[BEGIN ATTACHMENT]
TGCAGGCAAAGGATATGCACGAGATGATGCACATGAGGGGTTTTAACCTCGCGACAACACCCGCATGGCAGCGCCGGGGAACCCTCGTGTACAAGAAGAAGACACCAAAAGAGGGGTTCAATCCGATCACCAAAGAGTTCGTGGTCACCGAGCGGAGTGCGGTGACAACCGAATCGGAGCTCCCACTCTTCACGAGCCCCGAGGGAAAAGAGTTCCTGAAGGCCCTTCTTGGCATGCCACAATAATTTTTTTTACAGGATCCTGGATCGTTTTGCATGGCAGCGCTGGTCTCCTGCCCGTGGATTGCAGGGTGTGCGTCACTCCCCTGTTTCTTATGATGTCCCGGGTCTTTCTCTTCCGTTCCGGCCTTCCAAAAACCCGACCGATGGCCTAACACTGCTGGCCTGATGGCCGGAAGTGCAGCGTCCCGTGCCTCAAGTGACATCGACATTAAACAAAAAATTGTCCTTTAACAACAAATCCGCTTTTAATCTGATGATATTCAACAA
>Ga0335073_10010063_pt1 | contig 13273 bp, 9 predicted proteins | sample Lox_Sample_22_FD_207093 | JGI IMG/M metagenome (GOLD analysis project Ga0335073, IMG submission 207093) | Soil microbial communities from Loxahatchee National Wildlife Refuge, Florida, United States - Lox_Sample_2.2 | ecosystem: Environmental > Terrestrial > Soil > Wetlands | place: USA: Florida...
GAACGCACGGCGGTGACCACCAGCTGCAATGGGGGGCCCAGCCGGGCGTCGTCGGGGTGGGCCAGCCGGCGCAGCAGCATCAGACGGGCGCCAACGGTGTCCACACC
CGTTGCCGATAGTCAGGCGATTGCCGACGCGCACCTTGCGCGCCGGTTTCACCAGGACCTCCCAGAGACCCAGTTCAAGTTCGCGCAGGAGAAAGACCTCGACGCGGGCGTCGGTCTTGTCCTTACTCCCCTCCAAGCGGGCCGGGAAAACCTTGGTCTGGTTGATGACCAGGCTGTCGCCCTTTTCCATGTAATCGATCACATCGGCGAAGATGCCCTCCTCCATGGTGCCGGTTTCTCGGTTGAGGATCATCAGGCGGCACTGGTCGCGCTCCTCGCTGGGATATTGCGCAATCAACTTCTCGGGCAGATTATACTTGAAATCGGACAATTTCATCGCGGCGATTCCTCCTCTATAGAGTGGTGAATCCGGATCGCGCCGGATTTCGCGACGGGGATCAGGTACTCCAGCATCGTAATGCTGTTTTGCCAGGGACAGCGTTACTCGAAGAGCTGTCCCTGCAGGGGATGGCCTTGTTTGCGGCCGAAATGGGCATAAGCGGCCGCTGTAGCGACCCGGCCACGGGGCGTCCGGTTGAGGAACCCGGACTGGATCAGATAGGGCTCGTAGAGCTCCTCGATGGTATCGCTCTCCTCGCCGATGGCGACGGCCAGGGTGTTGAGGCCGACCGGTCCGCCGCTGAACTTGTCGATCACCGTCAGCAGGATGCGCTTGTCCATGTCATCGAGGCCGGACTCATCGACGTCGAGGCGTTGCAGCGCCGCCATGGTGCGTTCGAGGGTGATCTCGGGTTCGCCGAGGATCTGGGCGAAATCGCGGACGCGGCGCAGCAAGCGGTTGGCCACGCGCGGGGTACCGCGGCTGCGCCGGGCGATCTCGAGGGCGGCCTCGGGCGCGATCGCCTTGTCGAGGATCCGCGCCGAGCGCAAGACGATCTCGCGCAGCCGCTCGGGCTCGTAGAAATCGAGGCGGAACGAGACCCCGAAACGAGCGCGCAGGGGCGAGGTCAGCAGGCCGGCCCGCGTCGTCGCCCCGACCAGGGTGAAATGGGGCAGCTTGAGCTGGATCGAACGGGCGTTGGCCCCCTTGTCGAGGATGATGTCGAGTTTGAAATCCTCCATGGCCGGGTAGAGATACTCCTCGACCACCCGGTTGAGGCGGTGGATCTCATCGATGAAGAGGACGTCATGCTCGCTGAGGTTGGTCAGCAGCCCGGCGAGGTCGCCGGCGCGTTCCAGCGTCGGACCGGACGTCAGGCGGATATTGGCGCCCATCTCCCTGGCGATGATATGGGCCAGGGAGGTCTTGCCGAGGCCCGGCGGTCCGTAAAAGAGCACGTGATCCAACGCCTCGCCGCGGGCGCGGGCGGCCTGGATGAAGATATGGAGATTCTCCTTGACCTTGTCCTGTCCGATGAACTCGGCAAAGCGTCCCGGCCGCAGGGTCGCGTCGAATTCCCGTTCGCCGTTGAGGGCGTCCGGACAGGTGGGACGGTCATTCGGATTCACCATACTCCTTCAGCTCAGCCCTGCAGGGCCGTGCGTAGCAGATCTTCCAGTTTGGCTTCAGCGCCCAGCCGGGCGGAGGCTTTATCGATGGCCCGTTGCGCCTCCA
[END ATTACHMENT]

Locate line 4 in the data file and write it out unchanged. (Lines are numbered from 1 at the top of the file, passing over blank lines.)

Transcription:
CGTTGCCGATAGTCAGGCGATTGCCGACGCGCACCTTGCGCGCCGGTTTCACCAGGACCTCCCAGAGACCCAGTTCAAGTTCGCGCAGGAGAAAGACCTCGACGCGGGCGTCGGTCTTGTCCTTACTCCCCTCCAAGCGGGCCGGGAAAACCTTGGTCTGGTTGATGACCAGGCTGTCGCCCTTTTCCATGTAATCGATCACATCGGCGAAGATGCCCTCCTCCATGGTGCCGGTTTCTCGGTTGAGGATCATCAGGCGGCACTGGTCGCGCTCCTCGCTGGGATATTGCGCAATCAACTTCTCGGGCAGATTATACTTGAAATCGGACAATTTCATCGCGGCGATTCCTCCTCTATAGAGTGGTGAATCCGGATCGCGCCGGATTTCGCGACGGGGATCAGGTACTCCAGCATCGTAATGCTGTTTTGCCAGGGACAGCGTTACTCGAAGAGCTGTCCCTGCAGGGGATGGCCTTGTTTGCGGCCGAAATGGGCATAAGCGGCCGCTGTAGCGACCCGGCCACGGGGCGTCCGGTTGAGGAACCCGGACTGGATCAGATAGGGCTCGTAGAGCTCCTCGATGGTATCGCTCTCCTCGCCGATGGCGACGGCCAGGGTGTTGAGGCCGACCGGTCCGCCGCTGAACTTGTCGATCACCGTCAGCAGGATGCGCTTGTCCATGTCATCGAGGCCGGACTCATCGACGTCGAGGCGTTGCAGCGCCGCCATGGTGCGTTCGAGGGTGATCTCGGGTTCGCCGAGGATCTGGGCGAAATCGCGGACGCGGCGCAGCAAGCGGTTGGCCACGCGCGGGGTACCGCGGCTGCGCCGGGCGATCTCGAGGGCGGCCTCGGGCGCGATCGCCTTGTCGAGGATCCGCGCCGAGCGCAAGACGATCTCGCGCAGCCGCTCGGGCTCGTAGAAATCGAGGCGGAACGAGACCCCGAAACGAGCGCGCAGGGGCGAGGTCAGCAGGCCGGCCCGCGTCGTCGCCCCGACCAGGGTGAAATGGGGCAGCTTGAGCTGGATCGAACGGGCGTTGGCCCCCTTGTCGAGGATGATGTCGAGTTTGAAATCCTCCATGGCCGGGTAGAGATACTCCTCGACCACCCGGTTGAGGCGGTGGATCTCATCGATGAAGAGGACGTCATGCTCGCTGAGGTTGGTCAGCAGCCCGGCGAGGTCGCCGGCGCGTTCCAGCGTCGGACCGGACGTCAGGCGGATATTGGCGCCCATCTCCCTGGCGATGATATGGGCCAGGGAGGTCTTGCCGAGGCCCGGCGGTCCGTAAAAGAGCACGTGATCCAACGCCTCGCCGCGGGCGCGGGCGGCCTGGATGAAGATATGGAGATTCTCCTTGACCTTGTCCTGTCCGATGAACTCGGCAAAGCGTCCCGGCCGCAGGGTCGCGTCGAATTCCCGTTCGCCGTTGAGGGCGTCCGGACAGGTGGGACGGTCATTCGGATTCACCATACTCCTTCAGCTCAGCCCTGCAGGGCCGTGCGTAGCAGATCTTCCAGTTTGGCTTCAGCGCCCAGCCGGGCGGAGGCTTTATCGATGGCCCGTTGCGCCTCCA